RH: Yes. Although in this case, he is given an objective, which is to catch this fish. When the abuse happens back at home, he sends his mother into the story. Baker Dill rejects the offer that she brings to him until he learns of the physical abuse that is going on and her son is suffering. This is what turns him in deciding maybe he can do this. He has to fight against this because it is not the objective of the game. Fishing is what drives him. There is sort of a reference to what you were talking about a male being a damsel in distress. It is true because he needs her to change the game. He needs her because of him to fulfill his new objective which is to kill the guy. He needs her as a turning point, in the information that her character brings. He is dependent on her to make this decision. It connects there.
ATM: Are you aware that the symbolic meaning of fish means serenity?
RH: I did not realize this until now, but it does make sense. I was certainly aware of the color scheme — the blue water and water of serenity. I did not quite realize that fish was for serenity. He also names it justice, which is interesting. He changes the symbol and renames it to something else. This is interesting. The colors and the choices that both the art director, production designer, and director made are very specific in terms of all this stuff from the old white and blue. There is a certain color palate there that was created.
ATM: Where is a place that makes you feel peaceful or have the most serenity?
RH: I come from South Africa. I travel out to the bush where the wild animals live. This is serene and beautiful to me. I like it because it connects you to nature and humbles you on a personal level to make you realize you are just one of many creatures walking this earth. My serene and happy place is out in a bush.
ATM: While in this serene, happy place, does it feel like a place to escape?
RH: It is a place to stop the noise, calm down, and stop the noise of the world around. Also, to just focus and connect to nature. I am a big fan of animals. You realize how vulnerable you are as a human being when you are faced with a male elephant or lion. It is the quickest way to humble yourself and realize humans are not as cool as they think they are.
ATM: Animals exercise more of the traits humans should embody every day. They exercise them better than us.
RH: 100%. Absolutely.
ATM: They are ferocious and strong. Some humans are strong, but – I guess what I am trying to say is that animals do not put on a front, whereas we as humans do.
RH: This is it. There is no pseudo. If you are a little gazelle and you are going to get eaten by a lion, then you run like hell. Survival is everything. If you are a little monkey, then you care for your little monkeys You look out for them. You have this pact mentality. They look out for each other. They live harmoniously together. They are co-dependent on each other to survive.
ATM: Sometimes, not all the time, but even if you were to compare humans being in a pact vs. humans when they are in groups or clique. There is just a difference. There is not jealousy or envious behavior with animals. In every group or clique with humans, there is always one person who is secretly jealous or envious in some absurd nature. Animals are not like this while in pacts.
RH: They have a common purpose, which is survival and the well-being of everyone. It is survival of the fittest on some level. You must work together to achieve your objectives. If you are a wildebeest and you want to cross the river, and there are crocodiles, then someone has to sacrifice themselves for the good of the whole. There are many lessons in animals that we should learn like the human race. Unfortunately, we are sometimes a little bit self-centered and do not follow the nature rules as we should.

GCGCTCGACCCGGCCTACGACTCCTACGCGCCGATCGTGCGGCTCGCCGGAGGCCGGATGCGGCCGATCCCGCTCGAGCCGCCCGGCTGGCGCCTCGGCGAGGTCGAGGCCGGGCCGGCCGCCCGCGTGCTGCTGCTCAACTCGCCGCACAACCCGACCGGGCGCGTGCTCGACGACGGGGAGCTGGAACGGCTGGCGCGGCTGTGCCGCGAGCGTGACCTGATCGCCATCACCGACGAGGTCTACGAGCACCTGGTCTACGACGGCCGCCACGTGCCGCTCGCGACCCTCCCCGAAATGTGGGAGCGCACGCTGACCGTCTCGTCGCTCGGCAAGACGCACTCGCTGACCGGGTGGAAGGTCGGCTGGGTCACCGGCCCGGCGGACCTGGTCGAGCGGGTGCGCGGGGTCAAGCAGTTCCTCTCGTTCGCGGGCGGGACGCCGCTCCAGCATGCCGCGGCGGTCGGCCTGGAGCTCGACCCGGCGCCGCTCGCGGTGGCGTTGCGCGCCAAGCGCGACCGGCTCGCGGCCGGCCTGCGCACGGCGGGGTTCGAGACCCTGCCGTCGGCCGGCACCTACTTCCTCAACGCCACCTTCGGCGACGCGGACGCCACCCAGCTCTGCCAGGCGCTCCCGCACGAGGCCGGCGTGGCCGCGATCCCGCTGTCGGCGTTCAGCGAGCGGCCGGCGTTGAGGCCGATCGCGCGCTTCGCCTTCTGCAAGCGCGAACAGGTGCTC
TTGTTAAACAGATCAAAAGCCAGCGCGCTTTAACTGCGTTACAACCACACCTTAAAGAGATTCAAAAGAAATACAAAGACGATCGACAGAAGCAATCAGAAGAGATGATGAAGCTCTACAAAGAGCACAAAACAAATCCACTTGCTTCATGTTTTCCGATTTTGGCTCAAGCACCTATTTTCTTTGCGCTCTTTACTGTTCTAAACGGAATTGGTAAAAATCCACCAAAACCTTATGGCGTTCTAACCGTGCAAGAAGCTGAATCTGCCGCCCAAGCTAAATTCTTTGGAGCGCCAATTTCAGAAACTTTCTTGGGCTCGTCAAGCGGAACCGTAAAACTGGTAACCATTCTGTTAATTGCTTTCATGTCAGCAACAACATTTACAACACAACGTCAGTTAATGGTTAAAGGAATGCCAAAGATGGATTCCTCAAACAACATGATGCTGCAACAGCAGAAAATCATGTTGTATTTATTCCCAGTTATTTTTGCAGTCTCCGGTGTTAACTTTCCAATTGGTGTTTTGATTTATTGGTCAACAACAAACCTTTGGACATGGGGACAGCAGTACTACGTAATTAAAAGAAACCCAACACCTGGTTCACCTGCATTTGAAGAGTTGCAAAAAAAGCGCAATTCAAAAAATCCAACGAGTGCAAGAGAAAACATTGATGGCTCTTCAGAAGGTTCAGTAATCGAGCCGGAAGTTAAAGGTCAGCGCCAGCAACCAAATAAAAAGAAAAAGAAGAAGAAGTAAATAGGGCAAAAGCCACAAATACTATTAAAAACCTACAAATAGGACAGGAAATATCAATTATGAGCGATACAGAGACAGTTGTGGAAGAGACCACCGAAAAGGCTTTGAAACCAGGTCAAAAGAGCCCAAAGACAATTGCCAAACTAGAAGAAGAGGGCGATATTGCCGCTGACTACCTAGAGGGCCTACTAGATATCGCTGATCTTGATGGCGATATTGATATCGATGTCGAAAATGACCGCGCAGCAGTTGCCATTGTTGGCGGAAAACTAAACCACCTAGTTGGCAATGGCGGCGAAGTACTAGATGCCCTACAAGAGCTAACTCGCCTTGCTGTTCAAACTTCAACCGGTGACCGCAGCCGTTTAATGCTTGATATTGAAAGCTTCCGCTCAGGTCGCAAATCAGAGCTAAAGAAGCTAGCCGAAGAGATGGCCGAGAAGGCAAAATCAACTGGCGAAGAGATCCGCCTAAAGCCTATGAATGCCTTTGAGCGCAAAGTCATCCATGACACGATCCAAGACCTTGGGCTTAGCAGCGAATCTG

ATM: When coming in contact with the male lion or any other endangered species, how did this challenge your masculinity?
RH: It is pretty straightforward. It is like a fight or flight. So often we pretend like we are these macho masculine dudes. When you come face to face with a male lion it is a humbling thing. The most ferocious animals out there in the wild are female. A female lion is a way more danger than a male lion. The females are the protectors and the hunters. Females are ferocious.
ATM: Some people not having any knowledge, but the average thinking might think the male is ferocious. The male relies on the female for the most part.
RH: There is a hierarchy there. I can assure you that the females are doing most of the work. They are out there hunting and caring for the young. If you get in the way of anything or their instinct, then you are going to come across something incredibly dangerous and ferocious.
ATM: Wait, have you ever been in a dangerous situation with an animal?
RH: Yes, I have. I walked into a water buffalo once, which is not the smartest thing to do. Luckily, we happened to be walking in the National Park here. We stumbled upon water buffalos who are incredibly dangerous and enormous animals. They rushed at us. We were able to scamper up a hill and managed to get out the way. This is about the closest I have gotten when almost getting stumped on. Also, it is not always the biggest things that are the most dangerous. I’ve had Malaria a couple of times from a tiny little mosquito, and this is very dangerous. I did have a very interesting encounter with a green mamba. My fight or flight kicked in immediately. I ran away like nobody’s business. This is the wrong thing to do.
ATM: Biologically we as human beings when tapping into the fight or flight mode, this is activating the amygdala. This is the part of the brain that triggers this intense emotion.
RH: This is it. There is a part of the brain that kicks in. I was not aware this was what it was called.
ATM: This part of the brain is responding to how we respond to threats. It is the unconscious emotional responses, and it makes you not think clearly in a situation.
RH: This is it.